My favorite response to the n+1 article claiming that there is “too much sociology” (as if that is even possible!) is by Nathan Jurgenson at The Society Pages. Jurgenson focuses on the ridiculousness of writing an article using critical sociology that is critical of critical sociology and concludes that critical sociology should be abolished. He writes, in part:
“Too Much Sociology” is the essay equivalent of hipsters making fun of hipsters, seemingly unaware that their anti-hipster position is the height of hipsterdom. The essay discusses “the Sociologists” as if they are separate from what the essay is itself doing, going on and on about critical sociology seemingly unaware of itself as a critical sociology essay. Doing reflexive critical sociology of critical sociology is a well-worn tradition within critical sociology. The strategy the article uses and arguments it wants to make are for more critical sociology, but, instead, incoherently and illogically, asks for less. And, yes, I fully understand that my critique here is also critical sociology, the difference being that I am aware of that and won’t then develop an illogical conclusion. My response here isn’t as much a disagreement with their argument; I’m saying that it simply doesn’t make sense on its own terms. Trying to create a theory that interrogates the links between power, discourse, and identity has as much of a chance of being outside of critical sociology as trying to put on an outfit that is outside the system of fashion.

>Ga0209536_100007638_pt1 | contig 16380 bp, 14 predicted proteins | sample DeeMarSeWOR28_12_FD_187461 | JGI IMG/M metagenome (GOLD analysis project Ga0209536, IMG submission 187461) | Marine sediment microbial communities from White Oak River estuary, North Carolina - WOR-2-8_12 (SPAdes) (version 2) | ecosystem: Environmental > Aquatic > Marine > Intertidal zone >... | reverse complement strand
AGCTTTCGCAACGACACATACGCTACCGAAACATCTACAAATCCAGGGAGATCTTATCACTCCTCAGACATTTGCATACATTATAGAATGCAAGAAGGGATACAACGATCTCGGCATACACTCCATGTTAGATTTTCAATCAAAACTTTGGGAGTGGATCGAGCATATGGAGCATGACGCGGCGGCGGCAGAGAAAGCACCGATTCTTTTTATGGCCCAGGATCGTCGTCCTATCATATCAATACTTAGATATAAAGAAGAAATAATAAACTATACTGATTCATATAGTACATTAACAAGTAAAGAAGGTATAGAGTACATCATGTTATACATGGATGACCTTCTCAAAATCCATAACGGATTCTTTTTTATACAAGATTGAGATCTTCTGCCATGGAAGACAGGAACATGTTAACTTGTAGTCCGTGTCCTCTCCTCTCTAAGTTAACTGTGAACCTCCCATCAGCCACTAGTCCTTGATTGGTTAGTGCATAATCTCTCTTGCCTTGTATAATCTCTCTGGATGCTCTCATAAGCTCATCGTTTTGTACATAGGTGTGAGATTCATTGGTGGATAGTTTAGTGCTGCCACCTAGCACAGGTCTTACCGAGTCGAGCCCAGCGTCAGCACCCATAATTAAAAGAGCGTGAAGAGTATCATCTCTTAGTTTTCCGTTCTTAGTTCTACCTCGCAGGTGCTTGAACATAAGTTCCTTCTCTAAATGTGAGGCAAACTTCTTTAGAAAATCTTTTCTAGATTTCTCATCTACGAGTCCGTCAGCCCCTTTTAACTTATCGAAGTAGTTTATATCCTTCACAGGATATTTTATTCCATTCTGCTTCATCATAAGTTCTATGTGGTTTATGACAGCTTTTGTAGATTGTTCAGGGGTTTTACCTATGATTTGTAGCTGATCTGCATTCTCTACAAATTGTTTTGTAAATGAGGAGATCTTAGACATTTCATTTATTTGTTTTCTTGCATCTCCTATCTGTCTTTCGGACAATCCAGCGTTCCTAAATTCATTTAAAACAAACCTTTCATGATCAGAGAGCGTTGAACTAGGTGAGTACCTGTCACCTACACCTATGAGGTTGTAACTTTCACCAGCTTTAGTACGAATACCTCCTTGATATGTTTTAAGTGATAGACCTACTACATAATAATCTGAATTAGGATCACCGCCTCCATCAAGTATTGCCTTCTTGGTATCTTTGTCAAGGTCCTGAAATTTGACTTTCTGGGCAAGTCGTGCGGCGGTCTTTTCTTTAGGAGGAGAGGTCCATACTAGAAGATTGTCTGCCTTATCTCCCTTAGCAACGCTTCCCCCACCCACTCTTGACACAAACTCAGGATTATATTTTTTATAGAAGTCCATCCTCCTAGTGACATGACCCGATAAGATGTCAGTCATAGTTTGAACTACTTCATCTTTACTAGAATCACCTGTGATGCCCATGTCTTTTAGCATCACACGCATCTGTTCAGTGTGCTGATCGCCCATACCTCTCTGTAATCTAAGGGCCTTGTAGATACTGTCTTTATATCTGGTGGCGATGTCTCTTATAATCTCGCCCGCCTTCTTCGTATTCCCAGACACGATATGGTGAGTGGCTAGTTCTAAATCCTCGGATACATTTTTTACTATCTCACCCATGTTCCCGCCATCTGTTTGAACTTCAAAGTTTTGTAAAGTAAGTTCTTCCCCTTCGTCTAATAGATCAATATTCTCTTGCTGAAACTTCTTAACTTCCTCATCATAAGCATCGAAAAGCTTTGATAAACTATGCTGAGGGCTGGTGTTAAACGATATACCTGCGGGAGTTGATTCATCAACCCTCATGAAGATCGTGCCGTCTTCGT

So meta. So good.
Also see the excellent response by Jenn Lena at Whatisthewhat.